The UK tax system too complicated, resulting in abuse of some schemes and fraud, MPs have said.
A systematic review into the true cost of more than a thousand tax reliefs is urgently needed, according a report by the parliamentary Treasury Select Committee which warns that the current systems of scrutiny into the effectiveness of the reliefs are “inadequate”.
The report calls for a “simpler, better value and more effective tax system which is less prone to abuse”.
MPs found that while there are more than 1,000 tax reliefs in force in the UK tax system, scrutiny of their effectiveness is poor with the overall cost to the taxpayer unknown.
Analysis by HM Revenue and Customs (HMRC) of 105 reliefs found the cost to the taxpayer was £195bn. Hundreds of other tax reliefs have not been costed, MPs said.
The system, the committee concluded, is “too complicated” and “seemingly ever-expanding”.
“Governments tend to introduce new reliefs, but rarely remove those which are redundant, making these problems progressively worse,” the report said.
The result “works against the Government’s stated aim, which we support, of simplifying the tax system.”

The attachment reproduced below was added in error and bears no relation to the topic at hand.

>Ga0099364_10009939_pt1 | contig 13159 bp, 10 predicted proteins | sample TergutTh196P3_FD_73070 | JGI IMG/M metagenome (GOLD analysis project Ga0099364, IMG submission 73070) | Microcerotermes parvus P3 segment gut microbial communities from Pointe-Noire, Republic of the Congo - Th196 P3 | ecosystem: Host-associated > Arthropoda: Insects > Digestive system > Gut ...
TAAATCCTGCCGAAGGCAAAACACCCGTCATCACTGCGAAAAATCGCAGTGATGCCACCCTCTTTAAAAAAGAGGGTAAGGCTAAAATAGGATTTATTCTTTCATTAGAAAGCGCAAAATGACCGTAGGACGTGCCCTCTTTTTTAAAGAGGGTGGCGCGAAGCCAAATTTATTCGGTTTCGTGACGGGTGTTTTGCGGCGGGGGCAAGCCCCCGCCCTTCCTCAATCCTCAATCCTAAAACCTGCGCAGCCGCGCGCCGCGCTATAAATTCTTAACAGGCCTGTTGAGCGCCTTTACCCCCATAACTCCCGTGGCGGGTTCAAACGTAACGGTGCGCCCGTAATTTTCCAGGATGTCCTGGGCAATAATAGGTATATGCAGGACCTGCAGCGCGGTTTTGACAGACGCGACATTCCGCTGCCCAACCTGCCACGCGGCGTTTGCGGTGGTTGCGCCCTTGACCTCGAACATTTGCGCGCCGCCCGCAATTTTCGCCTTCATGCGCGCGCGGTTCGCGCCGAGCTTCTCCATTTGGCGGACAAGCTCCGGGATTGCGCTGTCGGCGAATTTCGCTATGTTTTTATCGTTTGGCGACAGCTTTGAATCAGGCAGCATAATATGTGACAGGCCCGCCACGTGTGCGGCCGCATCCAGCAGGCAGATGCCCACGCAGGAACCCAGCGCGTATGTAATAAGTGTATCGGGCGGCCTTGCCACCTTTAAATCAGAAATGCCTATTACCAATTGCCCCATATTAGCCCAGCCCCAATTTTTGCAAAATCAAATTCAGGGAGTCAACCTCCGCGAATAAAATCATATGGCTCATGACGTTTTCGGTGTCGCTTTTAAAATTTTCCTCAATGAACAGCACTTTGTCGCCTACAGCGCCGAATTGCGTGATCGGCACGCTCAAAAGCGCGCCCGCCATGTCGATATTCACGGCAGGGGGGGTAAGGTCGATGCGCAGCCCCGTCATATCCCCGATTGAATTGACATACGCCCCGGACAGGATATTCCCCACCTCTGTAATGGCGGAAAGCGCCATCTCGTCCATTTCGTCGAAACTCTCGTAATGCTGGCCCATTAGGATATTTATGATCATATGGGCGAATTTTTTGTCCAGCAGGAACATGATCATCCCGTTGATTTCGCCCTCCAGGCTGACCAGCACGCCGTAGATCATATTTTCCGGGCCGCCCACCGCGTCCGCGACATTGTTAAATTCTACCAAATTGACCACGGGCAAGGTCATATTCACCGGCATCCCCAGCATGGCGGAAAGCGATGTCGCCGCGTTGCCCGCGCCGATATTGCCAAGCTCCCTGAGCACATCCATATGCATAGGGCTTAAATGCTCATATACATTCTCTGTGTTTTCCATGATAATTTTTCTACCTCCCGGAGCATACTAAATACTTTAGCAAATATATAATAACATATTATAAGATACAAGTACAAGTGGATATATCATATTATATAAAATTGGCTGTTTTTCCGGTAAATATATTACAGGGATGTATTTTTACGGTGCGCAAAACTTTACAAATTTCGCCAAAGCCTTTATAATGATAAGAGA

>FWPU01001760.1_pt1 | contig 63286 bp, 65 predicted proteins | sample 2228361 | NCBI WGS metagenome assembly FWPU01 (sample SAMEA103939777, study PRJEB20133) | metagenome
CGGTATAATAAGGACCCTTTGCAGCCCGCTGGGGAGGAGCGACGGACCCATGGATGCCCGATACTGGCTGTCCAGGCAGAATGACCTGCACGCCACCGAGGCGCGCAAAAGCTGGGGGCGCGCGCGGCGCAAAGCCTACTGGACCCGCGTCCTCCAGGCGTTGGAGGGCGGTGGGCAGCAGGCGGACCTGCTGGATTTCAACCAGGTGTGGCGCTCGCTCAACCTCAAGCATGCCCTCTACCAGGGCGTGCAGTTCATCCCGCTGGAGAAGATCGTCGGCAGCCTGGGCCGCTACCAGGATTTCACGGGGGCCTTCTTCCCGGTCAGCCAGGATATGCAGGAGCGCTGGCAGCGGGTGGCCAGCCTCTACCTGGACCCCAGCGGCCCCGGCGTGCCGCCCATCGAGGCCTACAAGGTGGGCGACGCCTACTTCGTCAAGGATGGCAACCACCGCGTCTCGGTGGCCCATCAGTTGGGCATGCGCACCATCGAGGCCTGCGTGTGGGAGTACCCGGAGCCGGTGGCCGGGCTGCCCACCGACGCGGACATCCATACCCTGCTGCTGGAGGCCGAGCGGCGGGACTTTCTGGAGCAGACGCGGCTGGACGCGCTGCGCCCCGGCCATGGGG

The Treasury Select Committee has previously criticised ministers for scrapping the Office of Tax Simplification, saying it sent the signal that making tax less complex was “no longer a priority in government”.
The committee said Treasury officials will be ordered to appear before it to report how they are seeking to simplify the existing tax system.
The Institute of Chartered Accountants in England and Wales said the UK tax system “is now too complex to work efficiently. This complexity has consequences for taxpayers.”
The report calls for a “comprehensive and systematic” review of the existing system and formal reviews of tax reliefs every five years. Greater public consultation on new and existing tax reliefs is also being recommended.
Harriett Baldwin, chairwoman of the Treasury Committee, said: “Our tax system is too complicated, and the proliferation of uncosted tax breaks add to that complexity.
“While some reliefs are very effective, others are prone to abuse or simply lie dormant, cluttering the ever-expanding tax code.
“The fact we only have costings for a third of reliefs is staggering – and something which needs rectifying with urgency.”
She added that the HMRC and the Treasury needed to “work hand in glove to get a grip on the complexity, lack of transparency and potential for abuse”.
A Government spokesman said: “Tax reliefs are a key way we can support fairness in the system and encourage activity that can help grow our economy.
“Keeping tax simple remains a priority, as seen with the recent abolition of the pensions lifetime allowance and reforms to alcohol duty.
“Additionally, HMRC continue to take action against tax relief fraud, more than doubling the number of people working in research and development compliance.”